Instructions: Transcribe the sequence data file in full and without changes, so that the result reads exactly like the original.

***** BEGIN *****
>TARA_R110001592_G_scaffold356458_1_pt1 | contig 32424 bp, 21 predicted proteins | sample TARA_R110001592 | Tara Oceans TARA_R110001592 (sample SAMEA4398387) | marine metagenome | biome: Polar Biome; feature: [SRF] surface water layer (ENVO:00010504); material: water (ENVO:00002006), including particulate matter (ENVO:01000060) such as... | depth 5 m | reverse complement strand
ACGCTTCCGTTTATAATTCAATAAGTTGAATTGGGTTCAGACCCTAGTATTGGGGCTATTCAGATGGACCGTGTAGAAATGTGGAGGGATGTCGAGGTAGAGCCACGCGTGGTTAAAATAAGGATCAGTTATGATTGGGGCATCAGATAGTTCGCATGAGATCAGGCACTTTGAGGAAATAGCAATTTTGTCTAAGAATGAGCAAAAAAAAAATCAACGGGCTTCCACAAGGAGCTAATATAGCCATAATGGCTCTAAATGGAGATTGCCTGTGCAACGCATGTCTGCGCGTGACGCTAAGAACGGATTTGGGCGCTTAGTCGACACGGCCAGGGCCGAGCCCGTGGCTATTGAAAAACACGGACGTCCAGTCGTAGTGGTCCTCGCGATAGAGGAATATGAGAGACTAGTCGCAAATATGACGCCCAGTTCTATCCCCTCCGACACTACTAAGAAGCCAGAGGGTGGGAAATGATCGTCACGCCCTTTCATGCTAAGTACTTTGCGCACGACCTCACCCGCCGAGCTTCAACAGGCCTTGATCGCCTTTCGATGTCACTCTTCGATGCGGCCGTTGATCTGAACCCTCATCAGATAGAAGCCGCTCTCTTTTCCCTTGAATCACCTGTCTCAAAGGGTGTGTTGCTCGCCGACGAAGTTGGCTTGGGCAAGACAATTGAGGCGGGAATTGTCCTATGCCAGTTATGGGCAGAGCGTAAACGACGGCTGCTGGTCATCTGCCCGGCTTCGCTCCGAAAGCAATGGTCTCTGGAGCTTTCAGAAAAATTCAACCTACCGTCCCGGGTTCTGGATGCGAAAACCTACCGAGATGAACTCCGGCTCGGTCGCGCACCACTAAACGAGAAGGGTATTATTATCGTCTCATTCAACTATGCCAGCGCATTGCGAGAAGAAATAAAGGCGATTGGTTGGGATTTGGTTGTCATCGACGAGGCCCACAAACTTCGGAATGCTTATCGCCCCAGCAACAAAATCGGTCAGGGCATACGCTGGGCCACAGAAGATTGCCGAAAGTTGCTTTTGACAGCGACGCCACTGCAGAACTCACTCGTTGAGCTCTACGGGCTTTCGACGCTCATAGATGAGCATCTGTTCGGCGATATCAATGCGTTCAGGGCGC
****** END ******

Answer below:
>TARA_R110001592_G_scaffold356458_1_pt1 | contig 32424 bp, 21 predicted proteins | sample TARA_R110001592 | Tara Oceans TARA_R110001592 (sample SAMEA4398387) | marine metagenome | biome: Polar Biome; feature: [SRF] surface water layer (ENVO:00010504); material: water (ENVO:00002006), including particulate matter (ENVO:01000060) such as... | depth 5 m | reverse complement strand
ACGCTTCCGTTTATAATTCAATAAGTTGAATTGGGTTCAGACCCTAGTATTGGGGCTATTCAGATGGACCGTGTAGAAATGTGGAGGGATGTCGAGGTAGAGCCACGCGTGGTTAAAATAAGGATCAGTTATGATTGGGGCATCAGATAGTTCGCATGAGATCAGGCACTTTGAGGAAATAGCAATTTTGTCTAAGAATGAGCAAAAAAAAAATCAACGGGCTTCCACAAGGAGCTAATATAGCCATAATGGCTCTAAATGGAGATTGCCTGTGCAACGCATGTCTGCGCGTGACGCTAAGAACGGATTTGGGCGCTTAGTCGACACGGCCAGGGCCGAGCCCGTGGCTATTGAAAAACACGGACGTCCAGTCGTAGTGGTCCTCGCGATAGAGGAATATGAGAGACTAGTCGCAAATATGACGCCCAGTTCTATCCCCTCCGACACTACTAAGAAGCCAGAGGGTGGGAAATGATCGTCACGCCCTTTCATGCTAAGTACTTTGCGCACGACCTCACCCGCCGAGCTTCAACAGGCCTTGATCGCCTTTCGATGTCACTCTTCGATGCGGCCGTTGATCTGAACCCTCATCAGATAGAAGCCGCTCTCTTTTCCCTTGAATCACCTGTCTCAAAGGGTGTGTTGCTCGCCGACGAAGTTGGCTTGGGCAAGACAATTGAGGCGGGAATTGTCCTATGCCAGTTATGGGCAGAGCGTAAACGACGGCTGCTGGTCATCTGCCCGGCTTCGCTCCGAAAGCAATGGTCTCTGGAGCTTTCAGAAAAATTCAACCTACCGTCCCGGGTTCTGGATGCGAAAACCTACCGAGATGAACTCCGGCTCGGTCGCGCACCACTAAACGAGAAGGGTATTATTATCGTCTCATTCAACTATGCCAGCGCATTGCGAGAAGAAATAAAGGCGATTGGTTGGGATTTGGTTGTCATCGACGAGGCCCACAAACTTCGGAATGCTTATCGCCCCAGCAACAAAATCGGTCAGGGCATACGCTGGGCCACAGAAGATTGCCGAAAGTTGCTTTTGACAGCGACGCCACTGCAGAACTCACTCGTTGAGCTCTACGGGCTTTCGACGCTCATAGATGAGCATCTGTTCGGCGATATCAATGCGTTCAGGGCGC